On 10 May 2012 the LSE’s European Foreign Policy Unit hosted the ninth of ten roundtables on ‘EU Foreign Policy after Lisbon’, entitled ‘The View from Africa’. The panellists were Dr Marie Gibert (Nottingham Trent University), Professor Gerrit Olivier (University of Pretoria), and Dr Daniela Sicurelli (University of Trento). The event was moderated by Dr Tine van Criekinge of the LSE.
Long before eastern enlargement became the grand prize of EU ‘foreign policy’, Africa presented the testing ground for the EU’s external relations, be it regarding trade, development, human rights, or security. The EU sought to fill the gaps left by decolonisation, making it a crucial international partner for African countries. Towards the background of a close yet often troubled relationship, the question is how the EU is perceived in Africa. Is it viewed as a coherent and effective foreign policy actor? Is it viewed in a positive or rather negative light? And what are the prospects for future relations between the EU and Africa in an emerging multipolar order?
Member states’ prominent colonial legacies made Africa an obvious place for the EU to become engaged in. After decolonisation the EU provided its member states with diplomatic cover – or, if viewed more cynically, ‘laundering’ – in order for them to still maintain a presence in African affairs. Nevertheless, as pointed out by Marie Gibert, European states face considerable suspicion or even resentment in many places in Africa, especially West Africa. The EU faces this challenge to a more limited degree. The traditional EU approach centred on multilateralism and soft power has led to a sense of partnership over the years, reflected foremost in the Joint Africa-EU Strategy. The EU has played an important role in facilitating and collaborating on human rights, particularly through its declaratory diplomacy. In fact, recent years have seen a marked improvement in terms of press freedom and democratic elections, which is also helped along by Africa’s economic resilience, having weathered the global financial crisis without many repercussions. This has allowed the EU to carve out an image of a normative power for itself, which has translated into effective outcomes.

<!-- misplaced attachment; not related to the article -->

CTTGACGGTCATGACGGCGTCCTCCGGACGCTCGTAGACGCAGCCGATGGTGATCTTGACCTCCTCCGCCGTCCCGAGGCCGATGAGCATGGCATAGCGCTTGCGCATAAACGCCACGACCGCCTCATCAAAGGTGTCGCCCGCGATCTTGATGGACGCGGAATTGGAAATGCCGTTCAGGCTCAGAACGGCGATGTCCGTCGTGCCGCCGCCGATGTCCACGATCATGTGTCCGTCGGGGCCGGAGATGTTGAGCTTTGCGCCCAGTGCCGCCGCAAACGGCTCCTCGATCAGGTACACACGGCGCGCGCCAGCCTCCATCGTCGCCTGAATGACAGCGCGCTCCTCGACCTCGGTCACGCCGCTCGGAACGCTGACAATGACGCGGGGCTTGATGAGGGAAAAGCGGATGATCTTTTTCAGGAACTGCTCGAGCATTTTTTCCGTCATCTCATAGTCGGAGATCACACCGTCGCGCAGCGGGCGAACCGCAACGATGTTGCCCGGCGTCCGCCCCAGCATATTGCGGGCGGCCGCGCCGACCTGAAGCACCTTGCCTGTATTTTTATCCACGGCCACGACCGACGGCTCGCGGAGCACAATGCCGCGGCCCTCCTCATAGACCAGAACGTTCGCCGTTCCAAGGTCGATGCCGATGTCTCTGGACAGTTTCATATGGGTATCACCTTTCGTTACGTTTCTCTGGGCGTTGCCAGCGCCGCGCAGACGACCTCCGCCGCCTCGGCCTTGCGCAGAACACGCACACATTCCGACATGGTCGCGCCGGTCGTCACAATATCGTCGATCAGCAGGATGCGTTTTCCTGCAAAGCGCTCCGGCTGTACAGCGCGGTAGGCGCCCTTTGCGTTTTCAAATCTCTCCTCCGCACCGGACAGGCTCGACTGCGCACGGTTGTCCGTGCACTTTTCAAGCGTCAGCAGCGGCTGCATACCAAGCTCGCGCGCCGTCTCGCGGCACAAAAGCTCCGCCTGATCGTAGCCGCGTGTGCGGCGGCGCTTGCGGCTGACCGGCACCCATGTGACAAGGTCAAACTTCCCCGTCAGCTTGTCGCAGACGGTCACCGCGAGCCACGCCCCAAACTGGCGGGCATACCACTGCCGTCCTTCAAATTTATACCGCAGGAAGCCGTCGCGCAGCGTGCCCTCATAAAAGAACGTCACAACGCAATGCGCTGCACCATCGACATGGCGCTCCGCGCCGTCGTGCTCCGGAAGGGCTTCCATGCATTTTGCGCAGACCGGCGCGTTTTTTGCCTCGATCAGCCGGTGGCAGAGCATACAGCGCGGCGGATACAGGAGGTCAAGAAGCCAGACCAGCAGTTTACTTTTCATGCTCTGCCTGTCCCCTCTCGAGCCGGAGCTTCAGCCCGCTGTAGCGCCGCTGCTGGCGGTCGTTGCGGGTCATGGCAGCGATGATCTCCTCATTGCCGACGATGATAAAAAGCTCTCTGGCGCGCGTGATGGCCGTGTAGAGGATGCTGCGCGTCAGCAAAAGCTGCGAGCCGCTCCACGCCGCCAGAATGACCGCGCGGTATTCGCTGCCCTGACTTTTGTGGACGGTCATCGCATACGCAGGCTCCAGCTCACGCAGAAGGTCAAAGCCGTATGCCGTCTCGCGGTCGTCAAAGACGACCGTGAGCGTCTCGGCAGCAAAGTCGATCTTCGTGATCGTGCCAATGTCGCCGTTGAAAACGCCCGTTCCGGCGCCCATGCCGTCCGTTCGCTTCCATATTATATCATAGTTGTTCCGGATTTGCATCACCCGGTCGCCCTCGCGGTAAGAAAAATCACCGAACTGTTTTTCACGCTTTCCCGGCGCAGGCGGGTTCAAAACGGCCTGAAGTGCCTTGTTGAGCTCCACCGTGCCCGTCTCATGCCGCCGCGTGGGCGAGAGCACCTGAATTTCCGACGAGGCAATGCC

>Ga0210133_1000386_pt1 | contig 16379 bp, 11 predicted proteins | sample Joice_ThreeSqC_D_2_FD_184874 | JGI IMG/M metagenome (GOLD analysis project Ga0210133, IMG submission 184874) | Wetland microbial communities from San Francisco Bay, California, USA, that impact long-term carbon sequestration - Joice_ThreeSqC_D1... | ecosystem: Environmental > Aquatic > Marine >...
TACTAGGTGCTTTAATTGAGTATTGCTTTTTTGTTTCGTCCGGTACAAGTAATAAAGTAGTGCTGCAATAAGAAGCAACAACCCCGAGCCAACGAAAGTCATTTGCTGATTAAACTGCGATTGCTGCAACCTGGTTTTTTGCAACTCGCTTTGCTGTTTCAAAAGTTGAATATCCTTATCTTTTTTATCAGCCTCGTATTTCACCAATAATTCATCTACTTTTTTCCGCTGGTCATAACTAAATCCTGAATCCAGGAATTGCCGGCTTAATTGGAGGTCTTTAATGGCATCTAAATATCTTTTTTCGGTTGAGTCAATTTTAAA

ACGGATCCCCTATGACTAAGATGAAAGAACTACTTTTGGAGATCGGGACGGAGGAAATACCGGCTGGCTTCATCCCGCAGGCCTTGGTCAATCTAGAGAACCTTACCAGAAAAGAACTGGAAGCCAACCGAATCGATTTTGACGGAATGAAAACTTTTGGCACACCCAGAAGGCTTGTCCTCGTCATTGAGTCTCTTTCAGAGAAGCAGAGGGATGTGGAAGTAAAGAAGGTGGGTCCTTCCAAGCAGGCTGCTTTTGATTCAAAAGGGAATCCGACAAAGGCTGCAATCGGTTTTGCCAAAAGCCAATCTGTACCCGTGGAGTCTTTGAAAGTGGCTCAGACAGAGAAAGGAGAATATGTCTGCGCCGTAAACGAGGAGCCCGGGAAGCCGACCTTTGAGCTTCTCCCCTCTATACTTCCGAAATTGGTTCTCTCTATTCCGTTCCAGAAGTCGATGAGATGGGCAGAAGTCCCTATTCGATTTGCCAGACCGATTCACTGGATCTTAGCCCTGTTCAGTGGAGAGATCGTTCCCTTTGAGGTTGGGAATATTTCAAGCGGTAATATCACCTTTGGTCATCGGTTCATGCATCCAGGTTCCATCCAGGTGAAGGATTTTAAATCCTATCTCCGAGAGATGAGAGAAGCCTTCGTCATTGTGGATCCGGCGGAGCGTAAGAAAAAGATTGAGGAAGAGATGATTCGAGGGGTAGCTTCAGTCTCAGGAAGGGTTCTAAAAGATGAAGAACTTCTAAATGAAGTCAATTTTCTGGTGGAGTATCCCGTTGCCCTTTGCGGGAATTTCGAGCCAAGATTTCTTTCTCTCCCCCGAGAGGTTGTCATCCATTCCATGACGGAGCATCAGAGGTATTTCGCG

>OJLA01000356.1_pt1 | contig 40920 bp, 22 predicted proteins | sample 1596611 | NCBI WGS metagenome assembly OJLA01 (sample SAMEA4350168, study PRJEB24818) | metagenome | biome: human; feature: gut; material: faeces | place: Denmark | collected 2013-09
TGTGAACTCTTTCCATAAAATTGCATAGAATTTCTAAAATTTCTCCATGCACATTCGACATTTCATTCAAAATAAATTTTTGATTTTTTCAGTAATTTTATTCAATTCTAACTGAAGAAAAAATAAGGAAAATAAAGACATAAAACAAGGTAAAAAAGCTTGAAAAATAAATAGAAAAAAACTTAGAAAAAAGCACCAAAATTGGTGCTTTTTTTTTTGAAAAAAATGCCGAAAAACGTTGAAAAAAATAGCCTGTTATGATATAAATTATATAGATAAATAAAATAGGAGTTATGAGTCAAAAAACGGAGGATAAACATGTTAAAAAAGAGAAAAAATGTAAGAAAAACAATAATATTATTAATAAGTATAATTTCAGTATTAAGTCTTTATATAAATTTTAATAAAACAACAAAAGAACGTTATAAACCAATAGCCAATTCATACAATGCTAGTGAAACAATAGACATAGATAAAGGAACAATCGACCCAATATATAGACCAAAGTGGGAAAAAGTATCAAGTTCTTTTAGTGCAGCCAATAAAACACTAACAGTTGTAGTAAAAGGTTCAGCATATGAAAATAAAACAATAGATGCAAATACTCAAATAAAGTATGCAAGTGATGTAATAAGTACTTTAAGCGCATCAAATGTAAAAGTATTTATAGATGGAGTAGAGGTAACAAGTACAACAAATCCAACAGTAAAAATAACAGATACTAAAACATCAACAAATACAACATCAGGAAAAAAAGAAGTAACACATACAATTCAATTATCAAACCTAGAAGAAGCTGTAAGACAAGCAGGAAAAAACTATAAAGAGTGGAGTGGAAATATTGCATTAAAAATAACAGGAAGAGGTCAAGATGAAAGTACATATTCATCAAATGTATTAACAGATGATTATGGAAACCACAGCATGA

Lately, however, this image has come under strain. The stalling of the Doha trade agenda is one reason, another is a more general perception that the EU increasingly views Africa as a danger. Terrorism, piracy, drug trafficking and migration are seen to pose major threats to the EU, yet cooperation on these issues is either non-existent or the EU is seen to be uncompromising. The greatest handicap to EU diplomacy, however, represents its apparent inability to handle its debt crisis, which, in turn, has prompted African leaders to demand more equality in the relationship.
What renders the EU’s position more fragile is the fact that it is not the only game in town anymore. As noted by Gerrit Olivier, China has gradually established itself as a major alternative to Europe. Its ‘no strings attached’ approach to cooperation, which is reflected in a shared discourse of ‘sovereign equality’ and ‘mutual respect’, resonates more with African leaders, than EU conditionality clauses, which are seen as outside interference and imposition. Daniela Sicurelli makes a case in point with reference to Darfur, where the EU’s early engagement was welcomed, but its preoccupation with ‘responsibility to protect’ and sanctions is seen as detrimental to local ownership of conflict resolution. Similarly, EU support for the International Criminal Tribunal is met with much suspicion as it is largely African leaders that are summoned to The Hague.
A final point that should be made here is one that has been made repeatedly over the course of this roundtable series. It concerns the ideational as well as functional appeal of the EU model of regional integration in so far as it leads to more peaceful and prosperous cooperation between countries. A major repercussion emanating from the debt crisis is that African states have lost confidence in the EU way of doing things, in much the same way that many of the EU’s other international partners have (e.g. see the blog entries on The View from the EU’s Strategic Partners or The View from Asia). The EU has traditionally pushed strongly for regional integration in Africa, with marked success particularly in the case of ECOWAS and the African Union. However, recently Africa seems to increasingly turn towards alternative means of international cooperation, such as south-south relations, and the BRIC nations. The EU will have to go to greater lengths to demonstrate its relevance for its southern neighbours in the future.
PhD candidate, European Institute, LSE